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Seduction: Japan's Floating World

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INTRODUCTION by Melissa M. Rinne

Early Japanese prints were not initially a strong focus of the Asian Art Museum's collection. Although the City of San Francisco was in possession of a large print collection when the museum opened in 1966, the museum's first administrators dismissed ukiyo-e prints as not being "high art" worthy of the museum's collection. As a result, the city's prints went not to the Asian Art Museum but to the Fine Arts Museums of San Francisco, where they are kept as part of the Achenbach Foundation for Graphic Arts at the Legion of Honor.

By 1965 a selection of Edwin Grabhorn's best prints had been published in four limited edition books printed by the Grabhorn Press for the Book Club of California.[1] Perhaps as a result of the museum's evident lack of appreciation for Japanese prints, Edwin Grabhorn never displayed his own extensive collection at the Asian, nor did he exhibit it publicly elsewhere in San Francisco.

After Grabhorn's death in 1968, Japanese scholars, aware of the collection, decided to feature many of its prints in 1979 as the tenth volume of Ukiyo-e shūka, a deluxe series cataloguing major print collections around the world. Eventually Yamaguchi Keizaburō, president of the Japan Ukiyo-e Society, persuaded Grabhorn's widow, Irma, to allow a selection of the best prints to be shown in a traveling exhibition in Japan. The exhibition traveled to four venues from the fall of 1995 to early 1996, as described in Professor Kobayashi Tadashi's foreword. A limited-edition catalogue was produced to accompany the show under the direction of Yamaguchi with brief entries on each print written by Koike Mikiko (then curator of the Shunsen Museum of Art in Kushigata in Yamanashi Prefecture); that publication informs the content of the catalogue entries in the present work.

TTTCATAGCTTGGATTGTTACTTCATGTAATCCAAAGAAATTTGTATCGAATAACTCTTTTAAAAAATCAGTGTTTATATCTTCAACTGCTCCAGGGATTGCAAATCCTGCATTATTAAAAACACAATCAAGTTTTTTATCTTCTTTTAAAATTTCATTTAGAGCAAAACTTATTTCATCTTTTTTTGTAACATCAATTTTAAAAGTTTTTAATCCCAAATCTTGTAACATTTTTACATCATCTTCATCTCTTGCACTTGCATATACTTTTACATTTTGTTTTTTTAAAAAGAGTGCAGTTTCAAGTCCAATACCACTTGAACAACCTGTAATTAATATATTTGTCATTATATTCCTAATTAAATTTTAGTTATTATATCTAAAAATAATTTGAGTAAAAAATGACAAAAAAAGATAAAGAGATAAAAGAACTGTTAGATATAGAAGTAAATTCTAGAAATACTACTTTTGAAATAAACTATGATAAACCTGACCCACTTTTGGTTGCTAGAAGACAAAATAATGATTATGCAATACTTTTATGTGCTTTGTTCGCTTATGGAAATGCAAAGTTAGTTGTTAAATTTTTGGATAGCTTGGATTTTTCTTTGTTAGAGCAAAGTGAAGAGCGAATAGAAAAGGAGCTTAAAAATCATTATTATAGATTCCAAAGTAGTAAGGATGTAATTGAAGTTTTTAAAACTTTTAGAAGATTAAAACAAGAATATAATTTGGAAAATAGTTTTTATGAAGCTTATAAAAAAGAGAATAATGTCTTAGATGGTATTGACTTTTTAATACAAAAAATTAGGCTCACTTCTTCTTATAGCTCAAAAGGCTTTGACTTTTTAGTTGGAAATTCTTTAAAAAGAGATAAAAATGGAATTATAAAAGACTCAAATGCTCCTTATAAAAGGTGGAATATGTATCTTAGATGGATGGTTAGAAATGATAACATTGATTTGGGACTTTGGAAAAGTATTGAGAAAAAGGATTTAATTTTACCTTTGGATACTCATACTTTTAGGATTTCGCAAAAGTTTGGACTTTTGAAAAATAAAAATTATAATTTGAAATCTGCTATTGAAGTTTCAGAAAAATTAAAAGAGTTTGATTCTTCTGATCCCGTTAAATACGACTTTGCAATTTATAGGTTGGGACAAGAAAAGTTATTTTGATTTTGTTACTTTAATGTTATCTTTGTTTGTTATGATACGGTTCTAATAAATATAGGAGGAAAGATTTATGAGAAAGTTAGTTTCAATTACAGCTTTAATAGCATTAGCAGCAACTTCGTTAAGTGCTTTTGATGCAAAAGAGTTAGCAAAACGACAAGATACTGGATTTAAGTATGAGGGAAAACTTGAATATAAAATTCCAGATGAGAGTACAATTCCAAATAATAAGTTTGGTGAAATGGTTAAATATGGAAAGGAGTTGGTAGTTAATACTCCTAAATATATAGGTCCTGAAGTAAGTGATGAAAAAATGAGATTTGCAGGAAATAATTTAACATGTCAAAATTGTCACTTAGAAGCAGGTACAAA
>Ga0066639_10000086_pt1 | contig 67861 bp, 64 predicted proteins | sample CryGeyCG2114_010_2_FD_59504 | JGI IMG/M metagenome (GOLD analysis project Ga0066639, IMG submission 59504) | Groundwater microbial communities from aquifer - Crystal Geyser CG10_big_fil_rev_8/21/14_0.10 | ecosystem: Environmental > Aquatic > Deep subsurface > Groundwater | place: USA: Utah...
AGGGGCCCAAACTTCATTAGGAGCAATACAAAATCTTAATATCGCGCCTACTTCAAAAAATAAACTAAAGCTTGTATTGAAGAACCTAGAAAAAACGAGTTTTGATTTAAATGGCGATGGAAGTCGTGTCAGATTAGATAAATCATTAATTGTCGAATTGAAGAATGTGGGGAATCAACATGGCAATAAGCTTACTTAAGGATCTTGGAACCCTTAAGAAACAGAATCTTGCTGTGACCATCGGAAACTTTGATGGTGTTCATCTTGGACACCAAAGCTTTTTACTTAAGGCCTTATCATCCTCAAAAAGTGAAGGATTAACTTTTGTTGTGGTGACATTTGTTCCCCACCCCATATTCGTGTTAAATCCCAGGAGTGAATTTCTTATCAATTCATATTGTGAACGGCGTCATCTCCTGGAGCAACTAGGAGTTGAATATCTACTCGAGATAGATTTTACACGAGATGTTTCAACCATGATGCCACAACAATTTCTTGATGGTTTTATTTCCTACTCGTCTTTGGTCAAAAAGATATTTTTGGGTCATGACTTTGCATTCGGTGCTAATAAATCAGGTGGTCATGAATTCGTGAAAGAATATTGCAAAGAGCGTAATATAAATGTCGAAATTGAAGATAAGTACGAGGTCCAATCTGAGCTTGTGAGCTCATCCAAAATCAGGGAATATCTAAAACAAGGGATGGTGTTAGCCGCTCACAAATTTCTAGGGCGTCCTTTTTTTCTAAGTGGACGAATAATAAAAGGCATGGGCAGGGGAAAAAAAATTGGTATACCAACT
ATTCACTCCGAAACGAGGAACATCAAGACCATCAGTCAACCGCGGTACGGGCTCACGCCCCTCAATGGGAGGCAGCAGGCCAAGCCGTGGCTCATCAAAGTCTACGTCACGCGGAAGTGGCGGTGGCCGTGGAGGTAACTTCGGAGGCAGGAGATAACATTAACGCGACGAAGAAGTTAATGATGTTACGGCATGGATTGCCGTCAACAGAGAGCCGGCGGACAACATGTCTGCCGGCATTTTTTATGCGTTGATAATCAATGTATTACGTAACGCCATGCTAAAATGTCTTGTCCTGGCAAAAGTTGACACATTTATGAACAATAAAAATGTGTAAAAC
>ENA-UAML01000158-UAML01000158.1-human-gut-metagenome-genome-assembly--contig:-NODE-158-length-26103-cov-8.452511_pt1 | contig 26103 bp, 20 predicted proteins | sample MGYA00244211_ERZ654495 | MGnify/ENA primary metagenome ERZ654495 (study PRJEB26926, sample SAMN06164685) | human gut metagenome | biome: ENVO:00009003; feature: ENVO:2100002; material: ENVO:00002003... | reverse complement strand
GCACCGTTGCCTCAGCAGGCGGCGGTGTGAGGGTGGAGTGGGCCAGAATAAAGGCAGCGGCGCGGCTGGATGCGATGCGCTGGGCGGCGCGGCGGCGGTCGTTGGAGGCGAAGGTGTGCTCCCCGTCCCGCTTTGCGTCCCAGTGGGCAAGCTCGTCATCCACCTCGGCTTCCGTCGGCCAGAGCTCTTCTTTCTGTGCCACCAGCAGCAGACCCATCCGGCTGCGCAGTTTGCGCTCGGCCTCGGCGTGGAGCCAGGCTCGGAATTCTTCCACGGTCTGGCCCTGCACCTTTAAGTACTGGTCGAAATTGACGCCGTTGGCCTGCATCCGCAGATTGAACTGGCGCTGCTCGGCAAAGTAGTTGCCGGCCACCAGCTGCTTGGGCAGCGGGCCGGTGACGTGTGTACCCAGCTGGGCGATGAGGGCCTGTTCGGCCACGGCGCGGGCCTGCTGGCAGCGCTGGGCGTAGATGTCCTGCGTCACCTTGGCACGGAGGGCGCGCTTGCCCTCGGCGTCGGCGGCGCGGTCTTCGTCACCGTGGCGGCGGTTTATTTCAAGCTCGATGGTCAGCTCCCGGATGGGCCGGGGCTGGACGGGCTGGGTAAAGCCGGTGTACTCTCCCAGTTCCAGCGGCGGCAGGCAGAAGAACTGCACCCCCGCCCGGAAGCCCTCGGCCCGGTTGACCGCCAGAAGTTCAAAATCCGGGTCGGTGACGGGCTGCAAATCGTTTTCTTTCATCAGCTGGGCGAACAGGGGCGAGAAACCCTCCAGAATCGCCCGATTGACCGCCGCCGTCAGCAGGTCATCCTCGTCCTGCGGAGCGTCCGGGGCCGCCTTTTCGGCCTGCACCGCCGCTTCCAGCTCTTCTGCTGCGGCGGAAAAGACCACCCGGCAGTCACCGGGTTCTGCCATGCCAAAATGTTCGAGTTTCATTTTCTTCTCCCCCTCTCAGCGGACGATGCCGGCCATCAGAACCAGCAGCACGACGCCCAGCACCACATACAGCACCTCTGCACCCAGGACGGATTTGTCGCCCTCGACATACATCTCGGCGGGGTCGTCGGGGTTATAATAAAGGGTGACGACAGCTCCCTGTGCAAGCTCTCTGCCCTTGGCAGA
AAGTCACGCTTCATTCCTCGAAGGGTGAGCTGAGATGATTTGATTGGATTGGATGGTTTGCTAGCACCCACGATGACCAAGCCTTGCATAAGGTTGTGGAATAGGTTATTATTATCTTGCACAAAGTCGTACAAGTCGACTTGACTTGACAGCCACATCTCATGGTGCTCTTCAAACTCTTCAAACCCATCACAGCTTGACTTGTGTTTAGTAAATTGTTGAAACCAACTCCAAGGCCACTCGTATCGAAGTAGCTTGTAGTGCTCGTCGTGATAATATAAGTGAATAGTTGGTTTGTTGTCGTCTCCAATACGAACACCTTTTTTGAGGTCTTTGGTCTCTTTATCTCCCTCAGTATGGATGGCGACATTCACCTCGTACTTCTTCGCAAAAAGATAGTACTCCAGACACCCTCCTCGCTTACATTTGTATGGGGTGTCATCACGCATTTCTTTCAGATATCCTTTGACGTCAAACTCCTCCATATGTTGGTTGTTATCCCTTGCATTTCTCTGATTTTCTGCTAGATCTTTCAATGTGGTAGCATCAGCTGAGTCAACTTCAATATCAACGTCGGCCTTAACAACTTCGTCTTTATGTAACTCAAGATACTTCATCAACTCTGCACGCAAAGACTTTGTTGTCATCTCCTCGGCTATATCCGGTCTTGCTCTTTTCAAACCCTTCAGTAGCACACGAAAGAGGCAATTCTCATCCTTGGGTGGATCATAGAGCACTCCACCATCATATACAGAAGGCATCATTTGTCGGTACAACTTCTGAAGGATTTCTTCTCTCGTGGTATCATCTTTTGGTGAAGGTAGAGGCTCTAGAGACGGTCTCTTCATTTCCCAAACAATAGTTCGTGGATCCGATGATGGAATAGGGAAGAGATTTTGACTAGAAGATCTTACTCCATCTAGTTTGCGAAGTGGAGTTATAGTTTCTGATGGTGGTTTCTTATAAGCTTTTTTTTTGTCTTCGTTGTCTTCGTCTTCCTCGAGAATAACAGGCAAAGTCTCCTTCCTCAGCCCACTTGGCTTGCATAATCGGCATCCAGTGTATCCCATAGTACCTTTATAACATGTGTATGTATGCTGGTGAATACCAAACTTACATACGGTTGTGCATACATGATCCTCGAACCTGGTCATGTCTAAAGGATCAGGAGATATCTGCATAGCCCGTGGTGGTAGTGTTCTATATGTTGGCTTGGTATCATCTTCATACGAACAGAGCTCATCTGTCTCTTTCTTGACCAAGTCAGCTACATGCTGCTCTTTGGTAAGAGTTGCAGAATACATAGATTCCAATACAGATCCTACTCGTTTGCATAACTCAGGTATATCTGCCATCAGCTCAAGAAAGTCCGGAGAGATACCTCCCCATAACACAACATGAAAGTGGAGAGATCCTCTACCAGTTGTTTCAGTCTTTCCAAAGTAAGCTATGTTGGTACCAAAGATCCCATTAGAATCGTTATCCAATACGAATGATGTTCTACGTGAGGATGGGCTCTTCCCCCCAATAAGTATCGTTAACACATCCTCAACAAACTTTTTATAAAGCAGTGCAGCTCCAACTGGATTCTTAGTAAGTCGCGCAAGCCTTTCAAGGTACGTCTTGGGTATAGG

Following Irma Grabhorn's death in 2003, her nephew in Germany, Mr. Andreas Fuld, inherited the print collection. The family decided to donate the best works from the collection to a museum—but which museum would be the beneficiary was an open question. Dr. Emily Sano, at that time director of the Asian Art Museum, got wind of the family's plans. Together with Dr. Yoko Woodson, then the museum's curator of Japanese art, Sano convinced the family to allow the prints to remain in San Francisco. They were acquired by the museum in 2005.

This catalogue, while far from exhaustive, presents the collection to an English-speaking audience for the first time. We are fortunate to include fine essays by Julia Meech and David Waterhouse, and benefited from the assistance of a number of specialists who looked at the collection and provided insights on individual works. We have done our best to provide basic information about each print, including full transcriptions of titles, signatures, and seals along with publication information and explanations gauged for nonspecialists. We hope thereby to make them accessible to general readers while offering connoisseurs an understanding of the collection's scope, scale, and significance.